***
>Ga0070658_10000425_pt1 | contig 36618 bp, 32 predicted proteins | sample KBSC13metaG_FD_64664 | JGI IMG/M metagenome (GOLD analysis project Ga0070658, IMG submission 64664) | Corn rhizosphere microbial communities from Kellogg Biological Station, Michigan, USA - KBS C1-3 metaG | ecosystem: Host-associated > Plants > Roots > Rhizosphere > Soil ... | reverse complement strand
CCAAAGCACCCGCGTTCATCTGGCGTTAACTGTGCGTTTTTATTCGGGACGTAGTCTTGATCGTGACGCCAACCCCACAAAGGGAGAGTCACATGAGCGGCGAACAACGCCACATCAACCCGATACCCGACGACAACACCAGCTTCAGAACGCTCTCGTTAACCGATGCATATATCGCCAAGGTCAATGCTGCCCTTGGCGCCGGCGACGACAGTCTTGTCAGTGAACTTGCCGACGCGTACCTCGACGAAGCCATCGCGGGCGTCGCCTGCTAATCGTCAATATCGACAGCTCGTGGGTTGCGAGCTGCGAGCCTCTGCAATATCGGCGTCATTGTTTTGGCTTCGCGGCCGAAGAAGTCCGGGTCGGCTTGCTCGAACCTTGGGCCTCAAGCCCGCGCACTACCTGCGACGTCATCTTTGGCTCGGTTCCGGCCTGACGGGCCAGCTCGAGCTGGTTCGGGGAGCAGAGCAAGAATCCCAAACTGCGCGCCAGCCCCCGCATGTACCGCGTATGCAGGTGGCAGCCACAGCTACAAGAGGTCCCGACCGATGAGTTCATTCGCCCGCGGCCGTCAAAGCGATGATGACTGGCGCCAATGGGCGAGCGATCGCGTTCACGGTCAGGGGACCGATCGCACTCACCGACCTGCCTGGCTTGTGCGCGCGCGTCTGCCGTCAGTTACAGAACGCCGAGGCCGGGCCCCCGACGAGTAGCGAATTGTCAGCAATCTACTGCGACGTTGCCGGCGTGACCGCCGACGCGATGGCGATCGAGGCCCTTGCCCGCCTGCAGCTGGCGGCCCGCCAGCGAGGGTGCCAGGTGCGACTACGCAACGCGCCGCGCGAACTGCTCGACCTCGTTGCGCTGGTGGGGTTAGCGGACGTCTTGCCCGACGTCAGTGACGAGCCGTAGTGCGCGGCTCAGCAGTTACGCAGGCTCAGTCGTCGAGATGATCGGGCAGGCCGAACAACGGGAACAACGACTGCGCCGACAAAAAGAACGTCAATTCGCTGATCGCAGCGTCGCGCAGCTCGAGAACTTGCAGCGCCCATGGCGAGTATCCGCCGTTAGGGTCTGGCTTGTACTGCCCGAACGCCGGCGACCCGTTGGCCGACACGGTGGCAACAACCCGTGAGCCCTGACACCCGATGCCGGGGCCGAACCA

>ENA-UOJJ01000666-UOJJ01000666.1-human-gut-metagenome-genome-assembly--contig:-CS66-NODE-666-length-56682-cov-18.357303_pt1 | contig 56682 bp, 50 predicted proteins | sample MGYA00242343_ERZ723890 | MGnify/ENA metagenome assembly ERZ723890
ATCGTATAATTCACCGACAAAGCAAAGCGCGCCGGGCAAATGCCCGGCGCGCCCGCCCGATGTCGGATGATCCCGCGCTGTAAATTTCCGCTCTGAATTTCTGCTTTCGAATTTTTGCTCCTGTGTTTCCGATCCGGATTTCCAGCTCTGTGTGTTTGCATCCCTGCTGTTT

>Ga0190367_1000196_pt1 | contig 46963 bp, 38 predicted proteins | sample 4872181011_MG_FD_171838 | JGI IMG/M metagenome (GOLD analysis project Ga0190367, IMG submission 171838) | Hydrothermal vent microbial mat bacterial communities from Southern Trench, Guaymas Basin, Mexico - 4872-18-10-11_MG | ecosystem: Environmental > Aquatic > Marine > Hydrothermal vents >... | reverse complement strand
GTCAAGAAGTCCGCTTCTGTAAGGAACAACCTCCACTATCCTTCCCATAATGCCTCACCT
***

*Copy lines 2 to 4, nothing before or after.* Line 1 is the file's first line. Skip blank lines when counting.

CCAAAGCACCCGCGTTCATCTGGCGTTAACTGTGCGTTTTTATTCGGGACGTAGTCTTGATCGTGACGCCAACCCCACAAAGGGAGAGTCACATGAGCGGCGAACAACGCCACATCAACCCGATACCCGACGACAACACCAGCTTCAGAACGCTCTCGTTAACCGATGCATATATCGCCAAGGTCAATGCTGCCCTTGGCGCCGGCGACGACAGTCTTGTCAGTGAACTTGCCGACGCGTACCTCGACGAAGCCATCGCGGGCGTCGCCTGCTAATCGTCAATATCGACAGCTCGTGGGTTGCGAGCTGCGAGCCTCTGCAATATCGGCGTCATTGTTTTGGCTTCGCGGCCGAAGAAGTCCGGGTCGGCTTGCTCGAACCTTGGGCCTCAAGCCCGCGCACTACCTGCGACGTCATCTTTGGCTCGGTTCCGGCCTGACGGGCCAGCTCGAGCTGGTTCGGGGAGCAGAGCAAGAATCCCAAACTGCGCGCCAGCCCCCGCATGTACCGCGTATGCAGGTGGCAGCCACAGCTACAAGAGGTCCCGACCGATGAGTTCATTCGCCCGCGGCCGTCAAAGCGATGATGACTGGCGCCAATGGGCGAGCGATCGCGTTCACGGTCAGGGGACCGATCGCACTCACCGACCTGCCTGGCTTGTGCGCGCGCGTCTGCCGTCAGTTACAGAACGCCGAGGCCGGGCCCCCGACGAGTAGCGAATTGTCAGCAATCTACTGCGACGTTGCCGGCGTGACCGCCGACGCGATGGCGATCGAGGCCCTTGCCCGCCTGCAGCTGGCGGCCCGCCAGCGAGGGTGCCAGGTGCGACTACGCAACGCGCCGCGCGAACTGCTCGACCTCGTTGCGCTGGTGGGGTTAGCGGACGTCTTGCCCGACGTCAGTGACGAGCCGTAGTGCGCGGCTCAGCAGTTACGCAGGCTCAGTCGTCGAGATGATCGGGCAGGCCGAACAACGGGAACAACGACTGCGCCGACAAAAAGAACGTCAATTCGCTGATCGCAGCGTCGCGCAGCTCGAGAACTTGCAGCGCCCATGGCGAGTATCCGCCGTTAGGGTCTGGCTTGTACTGCCCGAACGCCGGCGACCCGTTGGCCGACACGGTGGCAACAACCCGTGAGCCCTGACACCCGATGCCGGGGCCGAACCA

>ENA-UOJJ01000666-UOJJ01000666.1-human-gut-metagenome-genome-assembly--contig:-CS66-NODE-666-length-56682-cov-18.357303_pt1 | contig 56682 bp, 50 predicted proteins | sample MGYA00242343_ERZ723890 | MGnify/ENA metagenome assembly ERZ723890
ATCGTATAATTCACCGACAAAGCAAAGCGCGCCGGGCAAATGCCCGGCGCGCCCGCCCGATGTCGGATGATCCCGCGCTGTAAATTTCCGCTCTGAATTTCTGCTTTCGAATTTTTGCTCCTGTGTTTCCGATCCGGATTTCCAGCTCTGTGTGTTTGCATCCCTGCTGTTT